A friend of mine was recently reminiscing about her graduation 4 years ago. She was awarded a third class degree and hated her graduation day, struggling to work out what the 3 years were all for and what exactly she had learned. She had felt pretty down about it and wasn’t looking forward to her future career prospects.
Four years on and she is happily pursuing a successful career path in PR – something she had never even thought of when she graduated, and totally unrelated to her degree. To her surprise, people simply aren’t interested in her 3rd Class degree. It seems irrelevant now.
There are many success stories from famous people with 3rd Class degrees – Hugh Laurie, David Dimbleby, er, Carol Vorderman …. what is important with all of these people, is who they are, rather than the degree they got.
Let’s get the facts in; the graduate schemes, run by larger corporations and small numbers of employers, are closed to you for now. The same might be true of some traditional routes into the professions. Ditto employers with very clear, open, categorical ‘minimum’ degree requirements.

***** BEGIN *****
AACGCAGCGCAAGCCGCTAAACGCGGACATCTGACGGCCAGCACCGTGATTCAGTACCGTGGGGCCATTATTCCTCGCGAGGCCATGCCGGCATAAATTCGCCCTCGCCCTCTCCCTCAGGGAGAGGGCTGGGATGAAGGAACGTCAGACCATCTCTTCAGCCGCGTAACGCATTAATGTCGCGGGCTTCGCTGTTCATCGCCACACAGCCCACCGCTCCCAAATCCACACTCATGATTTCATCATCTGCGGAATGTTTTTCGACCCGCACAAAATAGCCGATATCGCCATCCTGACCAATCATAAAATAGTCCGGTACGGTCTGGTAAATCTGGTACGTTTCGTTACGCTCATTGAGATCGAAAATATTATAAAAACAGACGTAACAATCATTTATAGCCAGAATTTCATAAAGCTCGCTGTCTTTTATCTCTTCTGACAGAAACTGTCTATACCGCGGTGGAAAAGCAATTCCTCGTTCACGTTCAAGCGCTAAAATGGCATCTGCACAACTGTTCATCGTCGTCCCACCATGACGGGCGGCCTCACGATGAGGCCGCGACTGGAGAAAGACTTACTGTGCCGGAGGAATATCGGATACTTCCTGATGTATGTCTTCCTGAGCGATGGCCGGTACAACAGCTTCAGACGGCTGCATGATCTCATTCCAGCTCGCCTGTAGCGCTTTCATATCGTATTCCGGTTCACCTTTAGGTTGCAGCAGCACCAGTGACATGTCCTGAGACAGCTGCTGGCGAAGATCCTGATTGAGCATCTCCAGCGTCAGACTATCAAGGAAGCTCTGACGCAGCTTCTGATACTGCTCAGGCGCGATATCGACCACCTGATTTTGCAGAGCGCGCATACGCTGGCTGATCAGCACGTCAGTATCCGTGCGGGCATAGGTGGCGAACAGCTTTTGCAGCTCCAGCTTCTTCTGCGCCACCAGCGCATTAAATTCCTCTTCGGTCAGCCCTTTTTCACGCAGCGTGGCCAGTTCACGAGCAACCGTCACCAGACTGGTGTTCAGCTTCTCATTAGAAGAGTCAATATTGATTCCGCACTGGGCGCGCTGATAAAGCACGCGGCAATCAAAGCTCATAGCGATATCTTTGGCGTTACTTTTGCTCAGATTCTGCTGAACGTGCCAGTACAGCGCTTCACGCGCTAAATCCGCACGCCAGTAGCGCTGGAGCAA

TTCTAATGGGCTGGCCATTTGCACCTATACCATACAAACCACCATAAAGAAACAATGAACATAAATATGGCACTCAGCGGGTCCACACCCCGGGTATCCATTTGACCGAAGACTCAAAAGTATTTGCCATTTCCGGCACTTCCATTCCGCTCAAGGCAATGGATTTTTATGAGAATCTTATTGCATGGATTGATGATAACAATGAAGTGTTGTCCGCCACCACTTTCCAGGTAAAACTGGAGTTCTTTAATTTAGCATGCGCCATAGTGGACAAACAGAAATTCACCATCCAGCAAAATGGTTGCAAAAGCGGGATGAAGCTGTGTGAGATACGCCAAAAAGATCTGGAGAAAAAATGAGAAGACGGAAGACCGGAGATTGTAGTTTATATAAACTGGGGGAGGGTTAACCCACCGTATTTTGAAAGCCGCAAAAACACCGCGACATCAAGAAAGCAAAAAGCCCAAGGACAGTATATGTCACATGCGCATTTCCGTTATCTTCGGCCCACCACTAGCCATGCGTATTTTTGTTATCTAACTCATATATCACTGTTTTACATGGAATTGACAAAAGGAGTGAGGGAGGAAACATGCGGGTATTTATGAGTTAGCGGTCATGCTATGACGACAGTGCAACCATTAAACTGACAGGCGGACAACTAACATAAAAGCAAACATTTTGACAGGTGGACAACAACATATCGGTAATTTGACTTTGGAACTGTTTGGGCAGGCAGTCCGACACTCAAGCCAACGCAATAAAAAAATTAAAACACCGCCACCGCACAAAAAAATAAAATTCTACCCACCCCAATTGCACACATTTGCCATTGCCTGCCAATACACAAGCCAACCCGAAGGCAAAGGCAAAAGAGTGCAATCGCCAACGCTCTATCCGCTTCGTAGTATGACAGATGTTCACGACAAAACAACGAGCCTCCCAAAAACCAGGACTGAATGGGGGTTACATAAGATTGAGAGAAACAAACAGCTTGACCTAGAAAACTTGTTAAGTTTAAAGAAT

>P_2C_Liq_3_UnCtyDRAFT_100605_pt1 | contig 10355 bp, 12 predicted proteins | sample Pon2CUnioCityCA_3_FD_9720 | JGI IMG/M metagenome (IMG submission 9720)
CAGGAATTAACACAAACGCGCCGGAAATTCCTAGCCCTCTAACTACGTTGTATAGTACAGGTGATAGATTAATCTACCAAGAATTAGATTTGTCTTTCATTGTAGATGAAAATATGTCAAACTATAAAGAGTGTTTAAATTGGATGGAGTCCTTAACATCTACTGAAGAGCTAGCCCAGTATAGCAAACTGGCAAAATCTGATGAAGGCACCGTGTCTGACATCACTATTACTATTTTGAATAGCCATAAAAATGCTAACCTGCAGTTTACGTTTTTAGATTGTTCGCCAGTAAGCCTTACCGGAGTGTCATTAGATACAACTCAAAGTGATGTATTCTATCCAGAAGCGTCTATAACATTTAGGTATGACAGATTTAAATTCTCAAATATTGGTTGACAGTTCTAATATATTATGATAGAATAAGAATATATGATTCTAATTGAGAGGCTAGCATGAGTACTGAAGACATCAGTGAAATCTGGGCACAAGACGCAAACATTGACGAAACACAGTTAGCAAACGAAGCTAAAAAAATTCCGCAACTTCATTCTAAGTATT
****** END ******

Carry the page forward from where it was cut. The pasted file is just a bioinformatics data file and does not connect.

No point in wasting energy here – we need to look elsewhere – focusing on the huge numbers of employers across the UK and globally, that are looking for the right person, not simply the right degree.
It’s useful to think about the reasons you got a 3rd Class – were you unsuited to the subject matter; was the focus of learning unsuited to your strengths or way of learning? Was it too prescriptive when you think more creatively, or vice versa? Now is the time to think about what you enjoy, what interests you – and follow it.
Your search needs to focus on the smaller businesses, the voluntary sector and public sector – here be roles that want people with skills that fit, and have a genuine interest in the work that they do. To start you off, look at Manchester Graduate Programme
You may need to start at the junior level, but if you follow your interests and talents, you will soon progress.
Tap into your experiences so far – your team skills, communication skills, customer focus skills from your part time or volunteer roles, your organisational skills.
Most jobs do not require academic excellence, indeed in many it is a distinct disadvantage. Most jobs require curiosity, interest, willingness to learn, common sense, engagement with other people, enthusiasm and team spirit. The 3rd Class becomes less important the more you can focus on these.
Shift your thinking away from what the 3rd Class doesn’t offer, to what you, as a person, do offer. You’ll be surprised what you find, as will your future employer. Bonne chance!!!
By Bernadette Lyons
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